At 7:15 the chocolate pastries came out of the oven and I was there for the first one, along with a cappuccino which made for a decidedly cosmopolitan breakfast. It also led to an early start. Had 15 km with a fair amount of altitude gain, so thought I better head out early, but while lingering over my coffee I watched as the Manang locals going off to work, many carrying the now familiar back baskets equipped with shoulder straps and the tump (forehead) band. They carry everything in them– firewood, tools, compost–wonderfully utilitarian objects in a place where everyone must always be involved with moving goods from here to there. The woodcutters could bring a load in with a truck, but often there are no trucks, so they each shoulder a large log (not in the basket) and carry them where they need to be. I found my way out of the town through a series of gates and twisting alleys. Everyone I passed was praying, some fingering prayer beads. Soon I was on my way climbing to a path that leads up the river eventually to the lake. Parts were narrow and steep, some were on a narrow dirt road. Just outside Khangsar a man was driving cattle down the path and greeted me with a loud “namaste.” He had a smile missing some teeth but full of affection and asked if I was walking to the base camp. I replied yes. He pointed toward the village and said “tea,” then pointed to his red coat. I looked at the town and could see a red hotel building. We both laughed at our effective communication, and I walked on, disappointed to find the hotel closed. My march continued up some steep slopes then past an old closed gompa. Most of it was corrugated steel, but it was strangely beautiful, fading yellow and red paint. Just past were two large closed hotels near a cliff and two magnificent birds. Too big for hawks, at first I thought they were vultures, but one swooped down and I could see clearly its feathered head and hooked bill. When one landed I saw its feathered legs– they were eagles. The latter part of the trail crossed a series of scree fields which reminded me of trekking on New Zealand’s South Island. Much of it was narrow and loose but I was still confident from my long trek. Nearing base camp I hiked with Kyle and Will, an American and an Englishman, for the last stretch. There were two hotels. I had lunch in one and tried to get a room, but because there was a large influx of trekkers the proprietor wanted to overcharge me for a bad room. When I protested he just laughed. I ended up joining Kyle and Will in their three bunk room and spent the afternoon in the dining room talking with them as the temperature dropped and it started to snow. We wondered if the trail will be open tomorrow but the locals say it should not be a problem. My plan is to hike up to the lake then head back to the one hotel that was open back past the scree fields which should put me in a good position to make it to Yak Karka the following day. Finally they made a fire in the wood stove to heat the dining room. In went some rotten chunks squirted with kerosene which did not really catch. He reached into a large bag for dried cow dung which soon warmed the room, a circle of people around the stove: seven Nepalis, one Chinese, three Americans, one Belgian, two Brits, and a Dutchman– a veritable UN.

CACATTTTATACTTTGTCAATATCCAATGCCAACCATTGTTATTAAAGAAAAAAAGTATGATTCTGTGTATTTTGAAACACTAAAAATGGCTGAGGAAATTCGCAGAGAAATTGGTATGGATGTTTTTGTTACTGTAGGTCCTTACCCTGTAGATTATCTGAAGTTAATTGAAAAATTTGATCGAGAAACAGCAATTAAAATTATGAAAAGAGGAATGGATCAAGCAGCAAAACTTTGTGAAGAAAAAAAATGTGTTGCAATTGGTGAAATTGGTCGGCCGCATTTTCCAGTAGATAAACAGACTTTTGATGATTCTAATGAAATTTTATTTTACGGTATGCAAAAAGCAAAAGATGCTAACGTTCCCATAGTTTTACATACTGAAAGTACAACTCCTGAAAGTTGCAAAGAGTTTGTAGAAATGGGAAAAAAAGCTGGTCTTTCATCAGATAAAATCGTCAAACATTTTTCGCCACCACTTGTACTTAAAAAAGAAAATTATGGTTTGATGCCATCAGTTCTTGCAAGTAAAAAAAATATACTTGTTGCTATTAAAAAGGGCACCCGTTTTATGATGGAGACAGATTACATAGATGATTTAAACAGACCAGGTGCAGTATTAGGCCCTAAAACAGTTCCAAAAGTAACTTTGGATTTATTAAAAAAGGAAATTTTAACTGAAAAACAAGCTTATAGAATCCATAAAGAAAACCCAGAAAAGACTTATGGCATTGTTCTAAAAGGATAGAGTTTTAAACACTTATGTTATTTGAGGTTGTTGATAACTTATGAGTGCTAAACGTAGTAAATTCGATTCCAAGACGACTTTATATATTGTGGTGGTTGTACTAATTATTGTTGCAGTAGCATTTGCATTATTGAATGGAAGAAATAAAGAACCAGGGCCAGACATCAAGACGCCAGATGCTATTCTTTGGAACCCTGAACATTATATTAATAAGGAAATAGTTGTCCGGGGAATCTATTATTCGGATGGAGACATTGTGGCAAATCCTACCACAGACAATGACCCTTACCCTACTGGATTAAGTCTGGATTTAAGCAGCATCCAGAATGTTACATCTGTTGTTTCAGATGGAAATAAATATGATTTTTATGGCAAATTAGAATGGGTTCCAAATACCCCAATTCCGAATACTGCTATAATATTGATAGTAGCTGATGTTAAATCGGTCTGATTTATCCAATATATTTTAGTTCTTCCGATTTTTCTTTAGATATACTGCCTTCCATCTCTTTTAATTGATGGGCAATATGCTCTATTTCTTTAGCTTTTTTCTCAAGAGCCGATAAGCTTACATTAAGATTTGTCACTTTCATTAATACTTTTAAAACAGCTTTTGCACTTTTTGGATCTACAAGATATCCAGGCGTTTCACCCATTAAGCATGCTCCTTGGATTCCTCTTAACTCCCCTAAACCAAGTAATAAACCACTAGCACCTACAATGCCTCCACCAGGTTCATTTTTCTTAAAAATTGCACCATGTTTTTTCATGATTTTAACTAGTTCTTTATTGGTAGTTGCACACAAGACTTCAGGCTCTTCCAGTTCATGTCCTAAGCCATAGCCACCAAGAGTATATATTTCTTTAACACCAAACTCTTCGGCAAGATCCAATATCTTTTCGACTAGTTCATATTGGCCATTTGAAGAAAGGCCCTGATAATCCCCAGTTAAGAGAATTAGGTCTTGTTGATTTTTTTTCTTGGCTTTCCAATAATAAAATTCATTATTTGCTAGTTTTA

T. Hugh Crawford
March 10th, 2016
March 4 Day 4 Upper Pisang to Ngawal